Russia’s Deputy Foreign Minister Mikhail Bogdanov on Wednesday summoned Israel’s Ambassador Alexander Ben Zvi for a dressing down over the recent airstrike on the international airport in Damascus, which foreign media reports attributed to Israel.

In a statement, Moscow said Bogdanov “again expressed serious concern over the Israeli Air Force attack on Damascus’ airport, which damaged a runway, navigation equipment, and structures and harmed international civilian aviation traffic.”

Bogdanov told Ben Zvi: “The justifications received from the Israeli side regarding the attack appear unconvincing and Moscow awaits further clarifications, among other things, through the existing Russian-Israeli mechanism for preventing dangerous incidents in Syria … .”

The deputy minister also expressed concern over what he said would be a blow to the supply of U.N. humanitarian aid to millions of Syrians as a result of the damage to runways at the airport.

Separately on Wednesday, the Russians issued a condemnation of an Israeli Supreme Court ruling authorizing the Jewish Ateret Cohanim organization to enter the historic Petra Hotel in Jerusalem’s Old City. The Russians slammed the court’s decision as a “provocation that threatens the Christian community in Jerusalem.”

Following a 20-year legal struggle by the Greek Orthodox Church to prevent the acquisition of the property from the Greek Orthodox Patriarchate, the Supreme Court ruled last week that the acquisition of the Petra Hotel near the Jaffa Gate was carried out in accordance with the law. Representatives of Ateret Cohanim entered the compound following the court’s ruling.

“This decision by the court harms interethnic peace and raises justified concern for the state of the Christian community in the holy land. It is no coincidence that on June 6, some aggressive Israelis passionately busted into a bell tower belonging to the Jerusalem Orthodox church and desecrated it,” the Russian statement continued.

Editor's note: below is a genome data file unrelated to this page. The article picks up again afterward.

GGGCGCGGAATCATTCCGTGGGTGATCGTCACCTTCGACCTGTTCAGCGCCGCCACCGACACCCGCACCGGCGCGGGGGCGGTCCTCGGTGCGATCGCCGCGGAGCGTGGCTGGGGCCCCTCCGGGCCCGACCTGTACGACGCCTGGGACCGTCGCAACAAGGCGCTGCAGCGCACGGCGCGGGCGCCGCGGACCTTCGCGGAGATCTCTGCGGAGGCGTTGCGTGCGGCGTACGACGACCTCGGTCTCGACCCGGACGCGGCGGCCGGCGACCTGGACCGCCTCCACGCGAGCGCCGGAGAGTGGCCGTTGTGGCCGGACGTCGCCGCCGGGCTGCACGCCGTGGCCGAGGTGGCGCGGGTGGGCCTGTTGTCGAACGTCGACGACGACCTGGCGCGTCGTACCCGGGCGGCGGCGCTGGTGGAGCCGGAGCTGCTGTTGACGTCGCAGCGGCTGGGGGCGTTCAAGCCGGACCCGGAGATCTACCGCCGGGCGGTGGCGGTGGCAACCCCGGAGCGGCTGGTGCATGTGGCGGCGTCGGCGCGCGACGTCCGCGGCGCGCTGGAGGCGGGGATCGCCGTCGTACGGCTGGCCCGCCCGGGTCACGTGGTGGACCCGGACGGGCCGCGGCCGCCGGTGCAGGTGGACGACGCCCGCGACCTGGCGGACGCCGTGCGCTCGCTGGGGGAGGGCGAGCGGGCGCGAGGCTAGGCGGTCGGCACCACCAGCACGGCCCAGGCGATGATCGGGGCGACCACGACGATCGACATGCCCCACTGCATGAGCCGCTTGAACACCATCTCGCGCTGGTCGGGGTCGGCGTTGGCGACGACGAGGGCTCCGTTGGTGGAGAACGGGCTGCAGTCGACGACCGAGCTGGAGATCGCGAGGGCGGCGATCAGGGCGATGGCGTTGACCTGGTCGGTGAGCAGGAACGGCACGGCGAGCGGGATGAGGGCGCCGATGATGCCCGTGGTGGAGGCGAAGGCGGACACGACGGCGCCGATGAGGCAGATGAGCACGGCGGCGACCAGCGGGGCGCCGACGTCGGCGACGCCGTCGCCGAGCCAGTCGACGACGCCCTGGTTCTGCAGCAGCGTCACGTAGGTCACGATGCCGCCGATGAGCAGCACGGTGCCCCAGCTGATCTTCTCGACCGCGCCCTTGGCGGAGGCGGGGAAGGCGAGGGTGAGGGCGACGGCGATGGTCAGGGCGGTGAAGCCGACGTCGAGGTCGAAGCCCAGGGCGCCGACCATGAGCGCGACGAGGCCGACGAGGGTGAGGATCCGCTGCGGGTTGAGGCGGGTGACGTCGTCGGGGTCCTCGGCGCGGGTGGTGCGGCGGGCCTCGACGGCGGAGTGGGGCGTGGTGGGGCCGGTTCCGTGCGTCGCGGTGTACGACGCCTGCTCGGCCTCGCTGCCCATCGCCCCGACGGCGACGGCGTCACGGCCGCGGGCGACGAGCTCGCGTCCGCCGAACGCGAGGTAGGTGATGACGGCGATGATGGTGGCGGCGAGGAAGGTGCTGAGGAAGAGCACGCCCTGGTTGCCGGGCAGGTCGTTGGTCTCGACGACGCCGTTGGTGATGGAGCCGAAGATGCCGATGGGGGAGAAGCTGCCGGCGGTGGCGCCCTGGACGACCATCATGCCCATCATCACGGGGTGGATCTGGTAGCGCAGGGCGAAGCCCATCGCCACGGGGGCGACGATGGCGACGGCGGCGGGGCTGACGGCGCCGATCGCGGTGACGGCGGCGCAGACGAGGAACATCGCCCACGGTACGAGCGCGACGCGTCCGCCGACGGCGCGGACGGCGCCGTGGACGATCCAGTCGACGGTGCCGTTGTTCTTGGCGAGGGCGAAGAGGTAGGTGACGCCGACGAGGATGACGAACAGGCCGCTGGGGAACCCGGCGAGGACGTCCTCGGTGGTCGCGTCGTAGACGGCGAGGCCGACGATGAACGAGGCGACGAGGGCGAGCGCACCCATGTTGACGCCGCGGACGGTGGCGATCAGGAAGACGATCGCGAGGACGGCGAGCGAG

Moscow described the move as “a clear sign of the willingness on the part of radical religious forces to begin to limit the footprint of Orthodox Christians in the Holy Land.”

Demanding Israel investigate the “incursion” into the hotel complex, Moscow said it was “determined to defend the Christian presence in the Middle East and demand respect for believers’ rights and freedoms. We intend to continue to support the Jerusalem Russian Orthodox Church, which plays a highly important role in ensuring societal and religious peace.”

While Palestinian and ecclesiastical elements are now waging an international pressure campaign to prevent any Jewish presence at the site, historical research shows that the hotel was owned by two Jewish families throughout the 19th and early 20th centuries.

During the British Mandate, the hotel was a magnet for both Jewish and British leaders. In 1918, the cornerstone of the Hebrew University of Jerusalem was laid there.

The 1929 riots ultimately led the hotel’s owner at the time, Yerachmiel Amdursky, to abandon the facility, a fact confirmed by Amdursky’s granddaughter, Zippora Ansbacher, in a conversation with Israel Hayom.

This article first appeared in Israel Hayom.

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